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ACA provision contributes to decline in hospital-acquired illness and injury

A patient is being prepped and coached just prior to undergoing a medical procedure that is about to take place in this hospital setting.
A patient is being prepped and coached just prior to undergoing a medical procedure that is about to take place in this hospital setting.
CDC/ T. Grace Emori

Infections, adverse drug reactions, and injuries from falls are all hazards patients face when admitted to a hospital for care. Incidents of these hospital-acquired conditions have declined 9 percent over 2011 and 2012. This decline has saved 15,000 lives and $4.1 billion in health care costs, according to a report released yesterday by the Department of Health and Human Services (HHS). A provision of the Affordable Care Act (ACA), which authorizes funding of the Partnership for Patients initiative, is credited with this improvement in patient safety.

For every 1,000 patients discharged in 2010, 145 suffered harmful hospital-acquired conditions. Data for 2012 shows this number has dropped to 132 per thousand. This translates to 540,000 fewer incidents over the 2011-2012 period. HHS also reports a decline in the readmission rate for Medicare patients. The 30-day readmission rate dropped from 19 percent in 2011 to 17.5 percent in 2013. Between January 2012 and December 2013, approximately 150,000 fewer Medicare patients had to return to the hospital within 30 days of discharge. The ACA Admissions Reduction Program rewards hospitals for reducing Medicare patient readmission rates.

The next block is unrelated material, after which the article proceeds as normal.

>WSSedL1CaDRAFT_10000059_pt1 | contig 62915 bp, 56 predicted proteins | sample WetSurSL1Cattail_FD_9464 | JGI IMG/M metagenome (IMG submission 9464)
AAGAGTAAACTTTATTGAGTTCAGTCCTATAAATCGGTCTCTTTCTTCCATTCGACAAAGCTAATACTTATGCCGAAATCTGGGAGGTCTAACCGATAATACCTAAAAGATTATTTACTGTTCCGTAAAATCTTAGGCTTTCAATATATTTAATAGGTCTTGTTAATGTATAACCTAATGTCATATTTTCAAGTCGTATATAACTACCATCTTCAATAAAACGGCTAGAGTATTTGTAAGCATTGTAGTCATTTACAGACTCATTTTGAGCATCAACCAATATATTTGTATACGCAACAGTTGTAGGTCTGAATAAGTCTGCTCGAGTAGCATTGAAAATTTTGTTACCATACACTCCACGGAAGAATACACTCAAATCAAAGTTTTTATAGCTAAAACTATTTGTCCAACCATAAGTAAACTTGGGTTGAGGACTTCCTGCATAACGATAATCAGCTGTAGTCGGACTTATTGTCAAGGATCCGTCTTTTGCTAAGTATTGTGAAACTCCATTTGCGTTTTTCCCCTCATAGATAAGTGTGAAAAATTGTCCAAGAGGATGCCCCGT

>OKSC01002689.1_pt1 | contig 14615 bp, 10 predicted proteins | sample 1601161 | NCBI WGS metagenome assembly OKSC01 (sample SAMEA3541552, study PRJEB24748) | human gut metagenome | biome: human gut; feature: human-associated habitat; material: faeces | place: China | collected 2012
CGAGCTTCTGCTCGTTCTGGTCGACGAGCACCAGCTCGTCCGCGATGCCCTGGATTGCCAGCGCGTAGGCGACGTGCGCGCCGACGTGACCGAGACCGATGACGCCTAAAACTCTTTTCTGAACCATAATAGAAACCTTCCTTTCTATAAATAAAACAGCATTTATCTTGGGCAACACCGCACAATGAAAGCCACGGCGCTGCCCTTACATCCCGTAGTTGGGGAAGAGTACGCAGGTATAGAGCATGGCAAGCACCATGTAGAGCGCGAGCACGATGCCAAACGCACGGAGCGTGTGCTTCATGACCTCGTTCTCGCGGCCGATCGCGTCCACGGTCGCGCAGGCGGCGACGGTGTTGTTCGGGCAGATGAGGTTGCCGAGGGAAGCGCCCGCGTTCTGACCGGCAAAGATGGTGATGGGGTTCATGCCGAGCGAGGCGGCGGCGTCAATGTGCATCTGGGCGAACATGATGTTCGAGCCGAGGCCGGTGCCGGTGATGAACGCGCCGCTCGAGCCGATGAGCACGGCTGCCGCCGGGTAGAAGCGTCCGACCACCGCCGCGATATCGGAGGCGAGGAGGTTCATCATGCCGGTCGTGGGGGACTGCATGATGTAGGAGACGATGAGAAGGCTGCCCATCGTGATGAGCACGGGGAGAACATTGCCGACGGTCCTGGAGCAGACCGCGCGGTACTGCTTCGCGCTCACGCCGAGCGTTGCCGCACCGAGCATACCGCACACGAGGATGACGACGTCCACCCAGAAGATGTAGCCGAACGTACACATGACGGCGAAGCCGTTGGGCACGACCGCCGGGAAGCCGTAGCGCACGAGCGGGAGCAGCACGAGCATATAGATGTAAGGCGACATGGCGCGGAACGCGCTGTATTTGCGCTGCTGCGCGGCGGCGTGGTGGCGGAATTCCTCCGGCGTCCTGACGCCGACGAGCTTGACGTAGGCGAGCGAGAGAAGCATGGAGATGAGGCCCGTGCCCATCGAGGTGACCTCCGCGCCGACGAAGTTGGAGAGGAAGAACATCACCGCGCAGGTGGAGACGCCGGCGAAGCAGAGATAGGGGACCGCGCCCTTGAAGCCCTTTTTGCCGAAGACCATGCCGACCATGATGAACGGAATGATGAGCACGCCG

The HHS report highlighted the progress made in selected areas. Cases of Ventilator Associated Pneumonia decreased more than 53 percent since 2010. There were nearly 15 percent fewer incidents of falls and trauma in hospitals during the same period. Cases of obstetric trauma, which can lead to higher costs, longer hospital stays for childbirth and decreased health outcomes for women, declined 15.8 percent.

“We applaud the nationwide network of hospital systems and providers that are working together to save lives and reduce costs.” —HHS Secretary Kathleen Sebelius.

The Partnership for Patients initiative is an effort of hospitals, physicians, nurses, patients and businesses, in cooperation with the federal government and state governments, to make hospital care safer and less costly. More than 3,700 hospitals across the nation are participating in the program with the goal of reducing preventable hospital-acquired conditions and improving procedures for transitioning patients out of healthcare facilities. A key element of the initiative is to engage patients and families in their own healthcare to improve hospital safety and care transitions.